‘The Tories will stick with the devil they know’

Your digest of analysis from the British and international press

Boris Johnson
Two-thirds of voters back Boris Johnson’s plan to reopen hospitality sector - but many scientists are worried 
(Image credit: Chris J Ratcliffe/Getty Images)

1. The Tories won’t back Boris Johnson, but they aren’t ready to sack him either

Fraser Nelson in The Telegraph

On a strange limbo

Boris Johnson “exists in a strange limbo”, says Fraser Nelson in The Telegraph, “leading a party that will neither back him nor sack him”. The prime minister has seen his “popularity evaporate”, he “has been found guilty by the Metropolitan Police of breaking the law”, he’s “broken a manifesto pledge not to raise taxes” and his party is “bracing itself to lose 800 councillors in local elections”. And to top it off he has flown to India, “acting as if there is no great danger and this will all blow over”, the editor of The Spectator adds. But “he might well be right”. Even with Johnson facing multiple crises, including the cost of living saga, the Tories are still just seven percentage points behind Labour. “David Cameron would have killed for such a close gap,” says Nelson. “John Major was 40 points behind at one stage.” Many Tory MPs regard Johnson as a “chancer”, but a “lucky chancer”. Therefore, through the “silence over partygate”, this could now be the sound of a party deciding to “stick with the devil it knows”.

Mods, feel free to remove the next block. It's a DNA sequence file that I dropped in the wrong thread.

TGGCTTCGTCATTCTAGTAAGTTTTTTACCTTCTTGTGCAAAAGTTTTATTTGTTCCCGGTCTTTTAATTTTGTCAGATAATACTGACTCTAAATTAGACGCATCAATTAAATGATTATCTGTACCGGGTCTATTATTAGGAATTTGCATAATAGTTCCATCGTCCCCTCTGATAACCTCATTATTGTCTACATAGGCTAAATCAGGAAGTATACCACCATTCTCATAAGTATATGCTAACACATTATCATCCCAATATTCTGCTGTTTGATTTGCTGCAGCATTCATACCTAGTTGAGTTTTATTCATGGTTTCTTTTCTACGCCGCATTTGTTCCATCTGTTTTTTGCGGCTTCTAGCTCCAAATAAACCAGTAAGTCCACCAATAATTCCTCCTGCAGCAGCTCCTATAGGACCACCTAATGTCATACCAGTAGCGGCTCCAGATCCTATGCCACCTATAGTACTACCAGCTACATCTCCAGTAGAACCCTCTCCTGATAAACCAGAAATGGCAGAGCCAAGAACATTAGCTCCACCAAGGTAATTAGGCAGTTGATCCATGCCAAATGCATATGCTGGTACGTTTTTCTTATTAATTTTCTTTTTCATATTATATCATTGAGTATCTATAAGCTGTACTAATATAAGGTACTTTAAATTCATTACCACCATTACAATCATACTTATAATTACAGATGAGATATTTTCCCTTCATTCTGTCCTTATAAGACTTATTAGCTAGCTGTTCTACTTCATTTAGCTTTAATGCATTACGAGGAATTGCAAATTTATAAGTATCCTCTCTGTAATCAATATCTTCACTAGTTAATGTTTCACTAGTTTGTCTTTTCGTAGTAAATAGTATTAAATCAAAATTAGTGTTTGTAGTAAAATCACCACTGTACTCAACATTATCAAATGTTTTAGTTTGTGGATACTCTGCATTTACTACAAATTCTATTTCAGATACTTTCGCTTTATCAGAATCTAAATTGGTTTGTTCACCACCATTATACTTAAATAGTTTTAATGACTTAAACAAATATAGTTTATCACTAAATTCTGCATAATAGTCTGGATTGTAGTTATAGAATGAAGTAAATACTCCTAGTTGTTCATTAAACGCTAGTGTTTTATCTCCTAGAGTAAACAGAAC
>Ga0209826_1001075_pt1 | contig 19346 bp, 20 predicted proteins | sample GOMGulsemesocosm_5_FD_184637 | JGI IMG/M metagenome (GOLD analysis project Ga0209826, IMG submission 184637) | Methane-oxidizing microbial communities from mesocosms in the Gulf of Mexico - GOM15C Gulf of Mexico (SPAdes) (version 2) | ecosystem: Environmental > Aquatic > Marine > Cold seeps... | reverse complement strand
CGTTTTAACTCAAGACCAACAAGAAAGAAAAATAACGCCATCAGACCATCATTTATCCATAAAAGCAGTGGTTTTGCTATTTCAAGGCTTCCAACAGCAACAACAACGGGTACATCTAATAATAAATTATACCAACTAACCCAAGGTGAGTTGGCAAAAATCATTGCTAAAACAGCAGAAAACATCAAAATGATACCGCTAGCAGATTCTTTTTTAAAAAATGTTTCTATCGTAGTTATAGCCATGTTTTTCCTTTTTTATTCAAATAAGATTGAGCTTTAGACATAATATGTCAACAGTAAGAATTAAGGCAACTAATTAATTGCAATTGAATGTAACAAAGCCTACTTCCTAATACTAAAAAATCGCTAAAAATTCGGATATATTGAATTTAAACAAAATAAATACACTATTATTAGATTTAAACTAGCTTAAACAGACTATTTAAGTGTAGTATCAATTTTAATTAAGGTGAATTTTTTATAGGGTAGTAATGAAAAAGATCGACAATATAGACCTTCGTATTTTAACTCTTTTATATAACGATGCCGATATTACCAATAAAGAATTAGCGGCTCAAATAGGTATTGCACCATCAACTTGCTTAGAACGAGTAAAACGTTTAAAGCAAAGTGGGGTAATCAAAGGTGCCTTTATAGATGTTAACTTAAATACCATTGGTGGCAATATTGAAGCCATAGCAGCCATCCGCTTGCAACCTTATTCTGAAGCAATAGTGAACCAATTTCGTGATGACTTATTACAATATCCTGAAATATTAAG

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2. Child obesity is a much meatier issue than smacking

Frank Young in The Times

On overweight toddlers

“Smacking is going out of fashion,” writes Frank Young in The Times, with two thirds of Britons objecting to “this form of chastisement” and the number of parents who actually smack their children in sharp decline. England’s children’s commissioner has called on the government to ban the practice, but the editorial director at Civitas argues that “if our political elite is now willing to tell parents how to do their job” their focus should be on the “far more widespread problem of childhood obesity”. We’re a “nation of fat toddlers”, he says. “One in five four-year-olds start school overweight or obese. This rises to one in every three by the time they leave primary school, with these figures heavily tilted towards poorer families.” The UK spends more than £30bn on child benefits and tax credits but we “ask for nothing in return”. To receive any state support we “should at least expect every parent to attend parenting classes”. Smacking may well soon disappear. “But the number of fat children is increasing.”

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3. The Tories profited from Labour ‘chaos’ in the 1970s. Can Starmer do the same now?

Andy Beckett in The Guardian

On a double opportunity